The hopper 8 has a removable hopper base which is manufactured from 10mm HARDOX 400. The base is operated by a hydraulic cylinder and valve. The hopper 8 has a sloping safety grid 22 at its mouth. The safety grid 22 is 3000mm long and 1500mm wide and the spacing within the grid is 200mm by 200mm. A water spray bar with stainless steel jets is optionally fitted over the hopper 8. The flow of water can be controlled automatically.

The hopper 8 contains the primary rotavator or clay pulverisor 10, which breaks up the input material. The primary rotavator 10 is located in the bottom of the hopper 8 in order to break up the material into a particle size of the order of 28mm. The primary rotavator 10 is 2500mm in length and is powered by a 75kW motor.

The weighing feed belt 16 extends from the base of the hopper 8 beneath the primary rotavator 10.

Material that has been processed by the rotavator 10 is thrown onto the weighing feeder belt 16. The speed of the weighing feeder belt 16 can be adjusted to control the feed rate. The weighing feeder belt 16 is 4300mm long from the centers of its rollers and is 800mm wide. It is fitted with a 4kW motor and suitable gearing. The weighing feeder belt 16 provides continuous belt weighing using an electronic load cell, load

cell amplifer, 4kW inverter and a speed sensor. The weighing feeder belt 16 enables the weight of spoil and granular material being input to the mixer 20 to be continuously monitored.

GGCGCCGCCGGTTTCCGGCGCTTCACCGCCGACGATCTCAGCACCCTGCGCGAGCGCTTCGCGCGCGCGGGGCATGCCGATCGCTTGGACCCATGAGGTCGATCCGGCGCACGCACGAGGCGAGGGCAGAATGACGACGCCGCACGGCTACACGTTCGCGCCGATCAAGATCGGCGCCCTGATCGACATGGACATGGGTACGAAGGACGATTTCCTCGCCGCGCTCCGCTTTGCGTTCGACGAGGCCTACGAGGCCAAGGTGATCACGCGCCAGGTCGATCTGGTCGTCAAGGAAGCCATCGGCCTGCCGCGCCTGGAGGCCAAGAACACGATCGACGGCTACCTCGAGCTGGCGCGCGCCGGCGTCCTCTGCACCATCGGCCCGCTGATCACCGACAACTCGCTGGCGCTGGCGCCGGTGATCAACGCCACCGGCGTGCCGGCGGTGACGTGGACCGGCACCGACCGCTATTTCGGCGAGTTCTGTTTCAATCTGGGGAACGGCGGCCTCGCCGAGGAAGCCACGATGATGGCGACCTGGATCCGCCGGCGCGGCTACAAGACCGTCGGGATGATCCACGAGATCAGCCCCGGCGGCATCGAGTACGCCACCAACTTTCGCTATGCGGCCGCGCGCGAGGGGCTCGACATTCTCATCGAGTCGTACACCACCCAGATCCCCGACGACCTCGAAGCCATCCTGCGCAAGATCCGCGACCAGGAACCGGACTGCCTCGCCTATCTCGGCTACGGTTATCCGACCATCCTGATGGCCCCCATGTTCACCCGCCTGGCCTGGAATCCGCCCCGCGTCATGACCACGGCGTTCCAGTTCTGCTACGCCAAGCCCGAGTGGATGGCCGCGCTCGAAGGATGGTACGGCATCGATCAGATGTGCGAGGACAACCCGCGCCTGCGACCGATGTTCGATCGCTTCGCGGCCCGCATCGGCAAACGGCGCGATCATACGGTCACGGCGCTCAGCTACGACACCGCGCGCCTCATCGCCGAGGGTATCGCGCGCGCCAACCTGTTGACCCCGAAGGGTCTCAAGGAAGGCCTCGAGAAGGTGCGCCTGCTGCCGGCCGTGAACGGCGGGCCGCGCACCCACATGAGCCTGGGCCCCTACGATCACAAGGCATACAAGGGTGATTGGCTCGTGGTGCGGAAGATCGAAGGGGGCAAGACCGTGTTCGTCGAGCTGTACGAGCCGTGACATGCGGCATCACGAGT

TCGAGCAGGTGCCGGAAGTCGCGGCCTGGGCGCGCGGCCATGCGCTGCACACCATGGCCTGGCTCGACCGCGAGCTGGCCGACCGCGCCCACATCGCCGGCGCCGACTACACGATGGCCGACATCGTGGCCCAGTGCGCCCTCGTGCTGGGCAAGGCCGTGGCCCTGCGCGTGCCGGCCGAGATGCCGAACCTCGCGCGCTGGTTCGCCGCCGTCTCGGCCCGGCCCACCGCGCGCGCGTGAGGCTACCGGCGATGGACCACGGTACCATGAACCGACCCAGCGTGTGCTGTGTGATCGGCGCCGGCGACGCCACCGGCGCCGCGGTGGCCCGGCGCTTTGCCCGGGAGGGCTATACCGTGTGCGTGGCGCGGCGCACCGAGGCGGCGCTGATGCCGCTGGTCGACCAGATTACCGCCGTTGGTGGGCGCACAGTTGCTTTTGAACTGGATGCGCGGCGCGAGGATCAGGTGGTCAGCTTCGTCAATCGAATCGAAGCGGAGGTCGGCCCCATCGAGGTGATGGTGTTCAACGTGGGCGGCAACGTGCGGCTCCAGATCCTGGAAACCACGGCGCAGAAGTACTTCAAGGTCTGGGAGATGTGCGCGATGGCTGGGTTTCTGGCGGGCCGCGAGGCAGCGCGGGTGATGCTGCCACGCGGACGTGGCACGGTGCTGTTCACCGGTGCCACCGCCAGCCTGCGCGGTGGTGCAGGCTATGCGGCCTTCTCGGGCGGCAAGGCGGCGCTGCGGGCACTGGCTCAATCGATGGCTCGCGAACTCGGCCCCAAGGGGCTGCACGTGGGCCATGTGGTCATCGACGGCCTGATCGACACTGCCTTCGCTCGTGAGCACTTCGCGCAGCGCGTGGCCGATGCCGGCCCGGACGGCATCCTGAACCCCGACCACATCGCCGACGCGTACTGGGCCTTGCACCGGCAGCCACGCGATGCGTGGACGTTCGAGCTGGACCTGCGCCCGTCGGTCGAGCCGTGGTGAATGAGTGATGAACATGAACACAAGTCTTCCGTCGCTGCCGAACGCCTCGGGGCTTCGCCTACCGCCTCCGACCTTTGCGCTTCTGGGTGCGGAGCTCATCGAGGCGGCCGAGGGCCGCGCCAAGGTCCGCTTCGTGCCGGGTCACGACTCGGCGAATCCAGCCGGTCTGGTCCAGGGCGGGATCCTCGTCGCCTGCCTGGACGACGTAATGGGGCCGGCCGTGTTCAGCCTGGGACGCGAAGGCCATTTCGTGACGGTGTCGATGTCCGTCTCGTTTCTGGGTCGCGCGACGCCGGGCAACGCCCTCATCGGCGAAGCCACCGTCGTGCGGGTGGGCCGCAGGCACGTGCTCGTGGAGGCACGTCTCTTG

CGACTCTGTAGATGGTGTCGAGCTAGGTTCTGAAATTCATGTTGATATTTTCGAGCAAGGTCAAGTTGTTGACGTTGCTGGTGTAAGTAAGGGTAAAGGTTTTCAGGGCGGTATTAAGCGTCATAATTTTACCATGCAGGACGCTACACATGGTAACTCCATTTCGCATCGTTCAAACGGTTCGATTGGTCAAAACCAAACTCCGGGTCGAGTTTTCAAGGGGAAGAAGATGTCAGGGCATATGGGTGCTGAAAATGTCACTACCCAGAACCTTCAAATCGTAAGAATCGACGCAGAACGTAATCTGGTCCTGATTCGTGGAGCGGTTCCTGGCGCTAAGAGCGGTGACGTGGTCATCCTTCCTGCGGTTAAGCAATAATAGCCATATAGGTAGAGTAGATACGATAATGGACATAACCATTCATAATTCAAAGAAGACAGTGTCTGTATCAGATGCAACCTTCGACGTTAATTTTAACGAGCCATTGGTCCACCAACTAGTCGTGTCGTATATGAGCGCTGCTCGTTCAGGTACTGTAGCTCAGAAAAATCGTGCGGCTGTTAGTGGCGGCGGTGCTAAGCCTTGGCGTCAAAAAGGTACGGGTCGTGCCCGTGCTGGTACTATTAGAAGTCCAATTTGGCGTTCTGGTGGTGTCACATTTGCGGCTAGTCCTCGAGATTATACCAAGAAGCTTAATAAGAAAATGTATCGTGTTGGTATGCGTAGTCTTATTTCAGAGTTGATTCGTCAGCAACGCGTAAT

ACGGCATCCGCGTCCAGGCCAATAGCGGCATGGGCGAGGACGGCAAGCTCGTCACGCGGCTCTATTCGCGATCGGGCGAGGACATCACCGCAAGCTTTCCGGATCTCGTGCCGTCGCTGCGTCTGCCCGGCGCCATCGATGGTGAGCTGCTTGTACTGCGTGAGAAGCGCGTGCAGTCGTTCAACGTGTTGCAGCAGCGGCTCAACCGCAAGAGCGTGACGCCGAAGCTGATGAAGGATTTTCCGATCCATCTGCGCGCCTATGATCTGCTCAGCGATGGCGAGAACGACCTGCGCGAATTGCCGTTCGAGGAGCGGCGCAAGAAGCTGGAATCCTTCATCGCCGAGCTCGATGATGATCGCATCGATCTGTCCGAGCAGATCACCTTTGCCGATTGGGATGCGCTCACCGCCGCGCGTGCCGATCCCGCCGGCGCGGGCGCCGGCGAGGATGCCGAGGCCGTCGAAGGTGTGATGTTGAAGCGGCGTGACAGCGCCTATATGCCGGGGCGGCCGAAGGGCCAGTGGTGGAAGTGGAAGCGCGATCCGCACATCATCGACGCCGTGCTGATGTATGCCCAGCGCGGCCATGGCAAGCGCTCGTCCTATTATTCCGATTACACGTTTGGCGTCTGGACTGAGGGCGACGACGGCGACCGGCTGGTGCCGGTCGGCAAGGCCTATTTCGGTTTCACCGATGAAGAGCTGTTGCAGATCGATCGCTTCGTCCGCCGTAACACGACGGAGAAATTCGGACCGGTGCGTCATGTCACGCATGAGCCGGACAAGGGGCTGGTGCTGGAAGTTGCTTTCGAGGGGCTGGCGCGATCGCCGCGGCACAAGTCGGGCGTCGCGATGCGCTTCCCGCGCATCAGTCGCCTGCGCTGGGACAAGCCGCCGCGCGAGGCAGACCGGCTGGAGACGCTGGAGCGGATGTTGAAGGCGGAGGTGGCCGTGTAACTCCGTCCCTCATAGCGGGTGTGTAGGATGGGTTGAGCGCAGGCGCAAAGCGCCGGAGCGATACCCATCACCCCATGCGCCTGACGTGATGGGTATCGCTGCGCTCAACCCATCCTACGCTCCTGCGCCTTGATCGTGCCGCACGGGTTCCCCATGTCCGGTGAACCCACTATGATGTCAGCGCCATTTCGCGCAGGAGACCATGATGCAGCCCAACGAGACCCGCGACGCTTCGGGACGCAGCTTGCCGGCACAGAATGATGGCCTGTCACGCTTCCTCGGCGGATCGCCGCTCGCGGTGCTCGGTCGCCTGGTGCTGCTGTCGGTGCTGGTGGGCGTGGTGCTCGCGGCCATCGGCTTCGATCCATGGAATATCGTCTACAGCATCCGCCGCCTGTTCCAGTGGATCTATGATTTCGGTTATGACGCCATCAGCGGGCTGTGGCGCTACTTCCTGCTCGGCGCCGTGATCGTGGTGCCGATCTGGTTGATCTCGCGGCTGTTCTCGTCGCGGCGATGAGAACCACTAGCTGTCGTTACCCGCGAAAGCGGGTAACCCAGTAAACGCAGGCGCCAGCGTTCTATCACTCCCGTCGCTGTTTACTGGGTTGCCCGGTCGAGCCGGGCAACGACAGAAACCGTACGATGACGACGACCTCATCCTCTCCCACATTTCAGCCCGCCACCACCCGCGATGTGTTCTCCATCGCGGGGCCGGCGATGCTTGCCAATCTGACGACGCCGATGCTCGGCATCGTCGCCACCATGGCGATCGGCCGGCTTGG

The weighing feeder belt 16 delivers the pulverized material to the secondary rotavator 14. The secondary rotavator 14 is 700mm in length and is powered by a 15kW motor.

The powder silo 12 is situated above the secondary rotavator 14. This silo stores lime and/or cement and/or pulverised fly ash which is to be mixed with the pulverized spoil. The powder silo 12 is constructed from 4mm mild steel and has an approximate holding volume of 7.5 cubic meters.

The silo consists of a hopper with support legs 32. A screw feeder 30 is located at the bottom of the powder silo 12. The powder silo 12 also has a cover and hatch 34. In order to monitor the contents of the hopper a load cell and load cell amplifier are provided.

The screw feeder 30 is 200mm in diameter and 3800mm long and is powered by a 3kW motor with suitable gearing and a 3kW inverter. A variable speed metering vane feeder 36 is located at the bottom of the screw feeder 30. The variable speed metering vane feeder 36 may be a type BX19, which is fitted with stainless steel vanes and has a flexible outlet shield. The variable speed metering vane feeder 36 has a filler pipe with a standard UNICONE (registered trade mark) fitting and a 100mm butterfly valve to close the feeder after filling. The variable speed metering vane